Internet power players Google, MySpace and Facebook are adopting strategies to better compete in a music industry that is rapidly shifting online.
In separate developments Wednesday, it emerged that Google plans to launch a music search service, MySpace said its music videos will be spread on competing social networks through recent acquisition iLike, and Facebook said it will now allow friends to send each other song-streaming gifts for as little as 10 cents each.
The developments, all of which came with the blessing of the major recording companies, are examples of attempts to reap online revenue as compact disc sales continue to fall.
According to people familiar with the matter, Google next week will launch music search pages that will package images of musicians and bands, album artwork, links to news, lyrics, videos and song previews, along with a way to buy songs on one search results page.
The people spoke on condition of anonymity because they weren't authorized to speak publicly about the deal before next Wednesday's announcement.
The package is similar to how companies get individual pages for Google's financial news service.
The effort also marks a new way for Google and the recording companies to promote alternatives to Apple's iTunes, the leader in song downloads.
Song previews and sales on Google will be provided by online music retailer Lala and iLike, a music recommendation application bought by News Corp.'s MySpace this month. Song previews will appear in Lala or iLike online music players, and users won't have to navigate away from the search results page. Videos will appear through iLike's player.
The major recording companies — Vivendi SA's Universal Music Group, Sony Music Entertainment, Warner Music Group Corp. and EMI Group PLC. — pitched the idea to Google a year ago and are cooperating with the project, according to one person.
The music companies will benefit by sharing revenue from song sales with Lala and iLike, while making the discovery, experimentation and buying process simple for Google users.
Google hopes to improve itself as a destination for music discovery. Although Google won't get a share of song sales, it will collect revenue from advertising that will be shown with the search results, according to the people familiar with the plans.
A Google spokesman declined to comment.
Replacing YouTube videos
Meanwhile, MySpace announced Wednesday it is replacing YouTube videos on its iLike music recommendation service, which it bought for $20 million earlier this month, with videos it has licensed on its own.
MySpace Music, a joint venture between MySpace and the four recording companies, benefits most from the deal.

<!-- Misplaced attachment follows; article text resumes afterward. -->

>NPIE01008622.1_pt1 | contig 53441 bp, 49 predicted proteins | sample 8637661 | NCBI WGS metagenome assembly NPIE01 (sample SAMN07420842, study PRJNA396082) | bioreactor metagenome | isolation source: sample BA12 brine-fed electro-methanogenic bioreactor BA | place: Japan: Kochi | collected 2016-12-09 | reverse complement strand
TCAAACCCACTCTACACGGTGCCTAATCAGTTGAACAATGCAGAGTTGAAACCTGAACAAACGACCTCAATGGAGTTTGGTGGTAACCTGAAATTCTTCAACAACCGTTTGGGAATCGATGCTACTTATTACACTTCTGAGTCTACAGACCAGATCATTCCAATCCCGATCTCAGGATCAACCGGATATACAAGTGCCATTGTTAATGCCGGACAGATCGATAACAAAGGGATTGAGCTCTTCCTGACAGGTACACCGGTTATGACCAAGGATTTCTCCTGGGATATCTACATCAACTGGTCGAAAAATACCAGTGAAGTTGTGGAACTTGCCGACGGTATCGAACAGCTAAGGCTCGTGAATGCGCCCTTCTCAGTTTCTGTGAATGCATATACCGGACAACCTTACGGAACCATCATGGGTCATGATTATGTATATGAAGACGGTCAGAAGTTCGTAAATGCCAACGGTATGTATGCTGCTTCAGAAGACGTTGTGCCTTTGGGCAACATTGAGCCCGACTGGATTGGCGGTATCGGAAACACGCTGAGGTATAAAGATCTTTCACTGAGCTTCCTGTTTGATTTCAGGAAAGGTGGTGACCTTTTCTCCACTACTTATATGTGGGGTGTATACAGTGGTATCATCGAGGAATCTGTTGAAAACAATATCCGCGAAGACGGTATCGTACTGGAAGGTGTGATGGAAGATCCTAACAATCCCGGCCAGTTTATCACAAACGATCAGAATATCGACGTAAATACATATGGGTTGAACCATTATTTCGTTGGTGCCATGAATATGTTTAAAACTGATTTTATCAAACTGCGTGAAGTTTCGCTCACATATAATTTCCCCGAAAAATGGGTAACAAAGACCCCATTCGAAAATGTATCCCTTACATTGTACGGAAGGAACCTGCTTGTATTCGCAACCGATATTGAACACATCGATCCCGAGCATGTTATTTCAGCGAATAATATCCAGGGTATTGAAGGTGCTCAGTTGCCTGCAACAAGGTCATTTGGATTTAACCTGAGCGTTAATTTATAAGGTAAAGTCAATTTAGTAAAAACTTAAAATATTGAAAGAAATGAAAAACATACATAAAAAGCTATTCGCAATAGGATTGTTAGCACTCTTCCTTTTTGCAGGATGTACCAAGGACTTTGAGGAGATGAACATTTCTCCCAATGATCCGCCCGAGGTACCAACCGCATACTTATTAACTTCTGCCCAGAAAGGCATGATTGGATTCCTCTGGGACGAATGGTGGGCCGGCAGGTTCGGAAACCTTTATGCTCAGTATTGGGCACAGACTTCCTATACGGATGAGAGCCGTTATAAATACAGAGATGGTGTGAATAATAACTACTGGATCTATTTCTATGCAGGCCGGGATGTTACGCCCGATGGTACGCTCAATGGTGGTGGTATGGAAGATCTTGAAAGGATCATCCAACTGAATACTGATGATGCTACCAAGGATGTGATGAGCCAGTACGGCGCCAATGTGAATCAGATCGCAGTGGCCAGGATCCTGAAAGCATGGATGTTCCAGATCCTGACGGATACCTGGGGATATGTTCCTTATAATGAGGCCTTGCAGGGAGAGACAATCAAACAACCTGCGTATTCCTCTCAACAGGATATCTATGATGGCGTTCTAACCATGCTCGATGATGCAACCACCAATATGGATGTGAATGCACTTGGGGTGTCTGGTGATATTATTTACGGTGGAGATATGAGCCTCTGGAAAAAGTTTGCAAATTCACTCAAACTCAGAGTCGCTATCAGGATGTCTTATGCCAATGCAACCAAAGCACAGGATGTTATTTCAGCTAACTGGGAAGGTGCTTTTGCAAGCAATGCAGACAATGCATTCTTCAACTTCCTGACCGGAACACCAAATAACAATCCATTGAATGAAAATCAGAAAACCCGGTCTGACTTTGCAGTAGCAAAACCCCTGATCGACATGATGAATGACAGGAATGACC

The videos also will have a dedicated MySpace Music Videos page and be featured more prominently on artist pages and in search results on both MySpace and on the Google music search service.
Music videos have always been a part of MySpace but with the new service, MySpace-branded ones will be playable inside iLike applications embedded on competing social networking sites such as Facebook, Bebo, Orkut and hi5.
Advertising embedded in the videos will benefit the MySpace Music venture.
The videos will come with "overlay" ads, which are partly translucent and don't interrupt the video. Buttons on the ads will let viewers easily buy song downloads from Amazon.com or Apple's iTunes music store. Any transactions will generate a small fee for MySpace.
Finally, Facebook said Wednesday it will now allow friends to send each other 10-cent Web songs to stream online or 90-cent songs in the MP3 format that recipients can download as gifts from online retailer Lala.
The offering will be available by Thursday afternoon, starting with a limited group of Facebook users and spreading gradually.
Bolstering Facebook's 'gift offerings'
The development bolsters Facebook's existing "gift offerings" such as virtual birthday cakes and pints of beer, while putting Palo Alto-based startup Lala in front of millions of potential new customers. The service will only be available in the United States.
"Instead of just selling an MP3, we're selling an event for someone," Lala co-founder Bill Nguyen told The Associated Press.
Purchases will use Facebook's payment system, in which customers buy credits worth 10 cents each with a credit card.
Nine-credit song downloads will be of higher quality than one-credit streaming song gifts.
AP writer Michael Liedtke contributed to this report from San Francisco.